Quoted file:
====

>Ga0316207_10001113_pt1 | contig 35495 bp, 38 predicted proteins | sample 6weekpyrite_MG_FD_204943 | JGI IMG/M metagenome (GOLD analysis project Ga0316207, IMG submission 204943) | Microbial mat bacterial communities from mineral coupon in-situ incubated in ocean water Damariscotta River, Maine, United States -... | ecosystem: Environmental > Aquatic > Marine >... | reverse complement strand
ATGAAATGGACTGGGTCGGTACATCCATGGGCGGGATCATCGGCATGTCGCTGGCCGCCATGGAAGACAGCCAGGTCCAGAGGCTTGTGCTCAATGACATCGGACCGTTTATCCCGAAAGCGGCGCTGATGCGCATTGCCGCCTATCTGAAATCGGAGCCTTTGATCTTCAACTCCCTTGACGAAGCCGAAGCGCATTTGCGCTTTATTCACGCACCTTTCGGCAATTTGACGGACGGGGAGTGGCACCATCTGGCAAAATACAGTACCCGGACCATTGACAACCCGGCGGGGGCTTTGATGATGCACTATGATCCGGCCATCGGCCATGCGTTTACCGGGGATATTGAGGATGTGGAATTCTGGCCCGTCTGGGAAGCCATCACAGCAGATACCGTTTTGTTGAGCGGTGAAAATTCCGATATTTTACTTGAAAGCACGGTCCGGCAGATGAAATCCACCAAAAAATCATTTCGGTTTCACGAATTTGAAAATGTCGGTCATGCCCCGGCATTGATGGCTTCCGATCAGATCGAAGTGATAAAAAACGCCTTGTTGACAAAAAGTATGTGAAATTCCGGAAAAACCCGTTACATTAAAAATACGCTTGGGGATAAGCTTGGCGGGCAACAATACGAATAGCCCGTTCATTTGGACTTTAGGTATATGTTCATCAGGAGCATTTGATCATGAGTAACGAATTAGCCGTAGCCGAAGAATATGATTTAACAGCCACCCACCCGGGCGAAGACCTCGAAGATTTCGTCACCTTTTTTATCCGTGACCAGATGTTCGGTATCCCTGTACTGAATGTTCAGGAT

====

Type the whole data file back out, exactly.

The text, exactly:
>Ga0316207_10001113_pt1 | contig 35495 bp, 38 predicted proteins | sample 6weekpyrite_MG_FD_204943 | JGI IMG/M metagenome (GOLD analysis project Ga0316207, IMG submission 204943) | Microbial mat bacterial communities from mineral coupon in-situ incubated in ocean water Damariscotta River, Maine, United States -... | ecosystem: Environmental > Aquatic > Marine >... | reverse complement strand
ATGAAATGGACTGGGTCGGTACATCCATGGGCGGGATCATCGGCATGTCGCTGGCCGCCATGGAAGACAGCCAGGTCCAGAGGCTTGTGCTCAATGACATCGGACCGTTTATCCCGAAAGCGGCGCTGATGCGCATTGCCGCCTATCTGAAATCGGAGCCTTTGATCTTCAACTCCCTTGACGAAGCCGAAGCGCATTTGCGCTTTATTCACGCACCTTTCGGCAATTTGACGGACGGGGAGTGGCACCATCTGGCAAAATACAGTACCCGGACCATTGACAACCCGGCGGGGGCTTTGATGATGCACTATGATCCGGCCATCGGCCATGCGTTTACCGGGGATATTGAGGATGTGGAATTCTGGCCCGTCTGGGAAGCCATCACAGCAGATACCGTTTTGTTGAGCGGTGAAAATTCCGATATTTTACTTGAAAGCACGGTCCGGCAGATGAAATCCACCAAAAAATCATTTCGGTTTCACGAATTTGAAAATGTCGGTCATGCCCCGGCATTGATGGCTTCCGATCAGATCGAAGTGATAAAAAACGCCTTGTTGACAAAAAGTATGTGAAATTCCGGAAAAACCCGTTACATTAAAAATACGCTTGGGGATAAGCTTGGCGGGCAACAATACGAATAGCCCGTTCATTTGGACTTTAGGTATATGTTCATCAGGAGCATTTGATCATGAGTAACGAATTAGCCGTAGCCGAAGAATATGATTTAACAGCCACCCACCCGGGCGAAGACCTCGAAGATTTCGTCACCTTTTTTATCCGTGACCAGATGTTCGGTATCCCTGTACTGAATGTTCAGGAT